Marcus Welz: I think my best speeding ticket story is actually more how I avoided getting a speeding ticket. And this was actually during my time in North America, and I was visiting my factory in Kentucky. This was the first week I relocated from Europe to North America. And again, I was traveling from Austin, Texas to Kentucky. And on my way back, I had a first two-hour drive to Nashville, Tennessee to catch my flight. And in Nashville, I ran a stop sign. And there was, of course, a police officer right at this intersection. And when the police officer asked me whether I haven’t seen the stop sign and why did I run it, my immediate answer was, “Oh, I actually saw the stop sign but I was driving too fast to stop safely at that sign.” And recognizing my German accent, having my German driver license in hand and knowing that I was driving a rental car, I think the officer let me go with a warning. Would I have done the same thing maybe a month later with a US driver’s license, then probably I would have had a bigger issue. But it’s definitely a funny story.
Ed Bernardon: It was probably worth keeping that German driver’s license always in your pocket when you lived in Texas, I would imagine. So, on the Future Car Podcast, we talk about the living room on wheels, which is fully autonomous. You don’t have to worry about driving so you can have anything you want in the car. So, you’re taking a trip, a five-hour trip, we always say, from Boston to New York. What does your living room on wheels look like? What would you have in that car? Anything you want.
Marcus Welz: It’s hard to say. I want to climb in and enjoying a seamless, endless space and comfort. So, I think it’s about space and comfort, and combination with the latest technologies. I think I’d like to be free and independent in my car, and the car needs to offer that.
Ed Bernardon: What person, living or not, would you want to spend that five-hour car ride with?
Marcus Welz: Oh, I would love to invite our former chancellor of Germany, Angela Merkel, now that she’s out of service, and have some discussions with her and how she considers the situation. But I mean, besides that, it may sound a little bit corny but I would love to take my grandpa, who have hardly, let’s say, known before he died. So, one of the two would probably pick.
Ed Bernardon: If you had Angela with you and you were doing the Marcus Welz Podcast, what question would you want her to answer?
Marcus Welz: She picked for her farewell [ inaudible], actually, a very specific old song from Germany. It was actually a movement when Germany was divided towards the inofficial, and now there was a lot of speculation why she picked that one. And I want to learn more about that. She’s a very indirect person, so she gives a lot of signs to the public without making a true statement. This is just one of those signs where I want to know what you really wanted to tell us with that.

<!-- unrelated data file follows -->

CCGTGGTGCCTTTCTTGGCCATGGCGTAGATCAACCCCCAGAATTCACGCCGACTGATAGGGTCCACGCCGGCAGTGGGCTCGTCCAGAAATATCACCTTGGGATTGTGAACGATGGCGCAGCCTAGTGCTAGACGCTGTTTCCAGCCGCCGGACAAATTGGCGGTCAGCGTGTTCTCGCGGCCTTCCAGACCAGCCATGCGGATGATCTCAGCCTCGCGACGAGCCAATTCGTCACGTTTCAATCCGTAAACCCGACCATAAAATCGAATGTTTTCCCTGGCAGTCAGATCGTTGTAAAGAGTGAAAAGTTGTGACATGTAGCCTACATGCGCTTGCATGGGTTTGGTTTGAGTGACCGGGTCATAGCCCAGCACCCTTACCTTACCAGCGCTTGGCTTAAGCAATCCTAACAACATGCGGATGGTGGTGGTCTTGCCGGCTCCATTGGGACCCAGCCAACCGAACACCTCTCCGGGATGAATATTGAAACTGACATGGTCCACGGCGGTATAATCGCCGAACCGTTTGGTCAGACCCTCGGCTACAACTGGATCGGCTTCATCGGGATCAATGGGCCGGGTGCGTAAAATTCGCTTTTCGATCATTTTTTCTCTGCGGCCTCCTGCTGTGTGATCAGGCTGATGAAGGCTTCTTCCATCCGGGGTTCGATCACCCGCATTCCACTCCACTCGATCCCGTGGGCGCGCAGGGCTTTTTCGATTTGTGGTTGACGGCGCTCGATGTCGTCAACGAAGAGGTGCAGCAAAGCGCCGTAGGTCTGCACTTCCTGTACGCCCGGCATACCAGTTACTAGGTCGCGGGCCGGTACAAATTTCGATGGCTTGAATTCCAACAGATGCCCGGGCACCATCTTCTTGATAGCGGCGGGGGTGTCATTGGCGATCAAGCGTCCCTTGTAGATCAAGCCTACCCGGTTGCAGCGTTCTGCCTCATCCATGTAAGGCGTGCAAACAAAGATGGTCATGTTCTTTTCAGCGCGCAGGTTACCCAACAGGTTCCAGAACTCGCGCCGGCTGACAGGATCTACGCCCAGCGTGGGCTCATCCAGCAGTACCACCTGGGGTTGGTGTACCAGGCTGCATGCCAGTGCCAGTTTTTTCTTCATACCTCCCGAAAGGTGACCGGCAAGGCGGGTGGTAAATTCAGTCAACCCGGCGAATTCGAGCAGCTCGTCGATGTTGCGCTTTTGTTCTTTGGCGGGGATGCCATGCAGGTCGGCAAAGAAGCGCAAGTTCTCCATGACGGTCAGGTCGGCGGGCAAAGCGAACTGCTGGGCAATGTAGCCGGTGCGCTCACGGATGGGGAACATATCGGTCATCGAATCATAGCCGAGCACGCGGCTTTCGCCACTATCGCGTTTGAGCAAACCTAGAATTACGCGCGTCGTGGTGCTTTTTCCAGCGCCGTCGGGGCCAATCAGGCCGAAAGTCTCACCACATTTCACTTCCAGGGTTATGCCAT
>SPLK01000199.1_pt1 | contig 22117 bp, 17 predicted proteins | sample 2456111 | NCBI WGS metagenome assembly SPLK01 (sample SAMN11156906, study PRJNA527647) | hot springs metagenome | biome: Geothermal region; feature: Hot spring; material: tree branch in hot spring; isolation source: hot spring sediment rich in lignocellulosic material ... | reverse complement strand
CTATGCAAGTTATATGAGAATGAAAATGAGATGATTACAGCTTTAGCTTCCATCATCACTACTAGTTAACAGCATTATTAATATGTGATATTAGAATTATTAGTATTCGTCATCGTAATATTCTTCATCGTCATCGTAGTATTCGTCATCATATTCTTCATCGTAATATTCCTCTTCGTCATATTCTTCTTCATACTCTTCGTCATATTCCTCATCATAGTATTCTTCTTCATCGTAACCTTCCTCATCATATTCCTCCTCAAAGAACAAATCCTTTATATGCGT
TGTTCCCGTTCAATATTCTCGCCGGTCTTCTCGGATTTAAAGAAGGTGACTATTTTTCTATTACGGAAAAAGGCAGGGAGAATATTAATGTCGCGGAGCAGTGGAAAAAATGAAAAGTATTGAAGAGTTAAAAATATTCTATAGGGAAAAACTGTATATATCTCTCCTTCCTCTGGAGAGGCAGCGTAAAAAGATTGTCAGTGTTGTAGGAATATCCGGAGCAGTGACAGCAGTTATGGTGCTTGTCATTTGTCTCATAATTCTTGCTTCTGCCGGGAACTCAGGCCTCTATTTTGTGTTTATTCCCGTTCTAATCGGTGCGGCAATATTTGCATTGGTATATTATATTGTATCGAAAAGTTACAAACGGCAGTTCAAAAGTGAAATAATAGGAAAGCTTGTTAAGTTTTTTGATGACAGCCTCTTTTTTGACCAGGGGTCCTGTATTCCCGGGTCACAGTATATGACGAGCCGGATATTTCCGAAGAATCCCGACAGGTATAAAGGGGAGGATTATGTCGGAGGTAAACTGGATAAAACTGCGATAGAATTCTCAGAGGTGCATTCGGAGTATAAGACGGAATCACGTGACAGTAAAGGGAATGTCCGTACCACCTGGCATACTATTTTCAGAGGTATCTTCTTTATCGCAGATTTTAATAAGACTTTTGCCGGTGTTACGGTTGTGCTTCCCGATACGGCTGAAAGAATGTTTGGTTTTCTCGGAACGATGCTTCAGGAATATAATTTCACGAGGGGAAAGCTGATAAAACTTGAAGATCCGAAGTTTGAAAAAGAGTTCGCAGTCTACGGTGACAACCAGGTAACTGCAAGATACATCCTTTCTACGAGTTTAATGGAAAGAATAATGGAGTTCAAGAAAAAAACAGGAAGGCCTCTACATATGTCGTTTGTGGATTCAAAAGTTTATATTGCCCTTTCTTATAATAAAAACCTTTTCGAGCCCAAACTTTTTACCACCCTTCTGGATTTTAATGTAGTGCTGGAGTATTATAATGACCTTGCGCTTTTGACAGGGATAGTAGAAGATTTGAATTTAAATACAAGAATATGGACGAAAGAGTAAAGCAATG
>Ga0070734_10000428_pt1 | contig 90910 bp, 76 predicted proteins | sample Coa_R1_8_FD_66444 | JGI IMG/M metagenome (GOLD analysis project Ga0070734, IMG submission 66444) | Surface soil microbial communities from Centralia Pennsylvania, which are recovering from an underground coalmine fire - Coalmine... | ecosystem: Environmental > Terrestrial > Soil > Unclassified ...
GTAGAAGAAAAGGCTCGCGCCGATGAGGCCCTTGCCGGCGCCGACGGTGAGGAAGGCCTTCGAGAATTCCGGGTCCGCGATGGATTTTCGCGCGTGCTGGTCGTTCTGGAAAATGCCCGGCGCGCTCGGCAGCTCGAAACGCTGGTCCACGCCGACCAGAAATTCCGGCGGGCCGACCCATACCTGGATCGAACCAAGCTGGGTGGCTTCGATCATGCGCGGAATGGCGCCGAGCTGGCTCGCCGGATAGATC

Ed Bernardon: What car best describes your personality?
Marcus Welz: I think a Maybach. I place importance to details both in my professional and my personal life. And my aspiration is always to surpass other aspirations. Maybach is very rich in tradition and rich and visions. I mean, I’m working for Hyundai and I love our Hyundai cars. But I think a Maybach very well reflect on my personality.
Ed Bernardon: That’s part 1 of our talk with Marcus, join us again next week to learn more about Hyundai’s vision for our connected transportation future, and as always for more information about Siemens Digital Industries Software, make sure to visit us at plm.automation.siemens.com. And until next time, I’m Ed Bernardon, and this has been the Future Car Podcast.
Marcus Welz: Thanks a lot, Ed. Great talking to you.
Marcus Welz – Guest , Vice President Smart Mobility Hyundai
Marcus Welz leads Hyundai Motor Europe’s Smart Mobility and Future Business. The company is striving to provide freedom of movement to everyone by investing in mobility services and expanding our role beyond the automotive transportation sector. In this role, Welz manages Hyundai Motor Europe’s transformation to a Smart Mobility Solution Provider and drives strategic business direction. Prior to his current position, Welz served as President & CEO of Siemens Intelligent Traffic System business in North America. Welz holds a Master of Business Administration degree from Munich University of Applied Science and a Master of Science Degree from Karlsruhe Institute of Technology.
Ed Bernardon, Vice President Strategic Automotive Intiatives – Host
Ed is currently VP Strategic Automotive Initiatives at Siemens Digital Industries Software. Responsibilities include strategic planning in areas of design of autonomous/connected vehicles, lightweight automotive structures and interiors. He is also responsible for Future Car thought leadership including hosting the Future Car Podcast and development of cross divisional projects. Previously a founding member of VISTAGY that developed light-weight structure and automotive interior design software acquired by Siemens in 2011. Ed holds an M.S.M.E. from MIT, B.S.M.E. from Purdue, and MBA from Butler.
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The Future Car Podcast
Transportation plays a big part in our everyday life and with autonomous and electric cars, micro-mobility and air taxis to name a few, mobility is changing at a rate never before seen. On the Siemens Future Car Podcast we interview industry leaders creating our transportation future to inform our listeners in an entertaining way about the evolving mobility landscape and the people that are helping us realize it. Guests range from C-Level OEM executives, mobility startup founders/CEO’s, pioneers in AI law, Formula 1 drivers and engineers, Smart Cities architects, government regulators and many more. Tune in to learn what will be in your mobility future.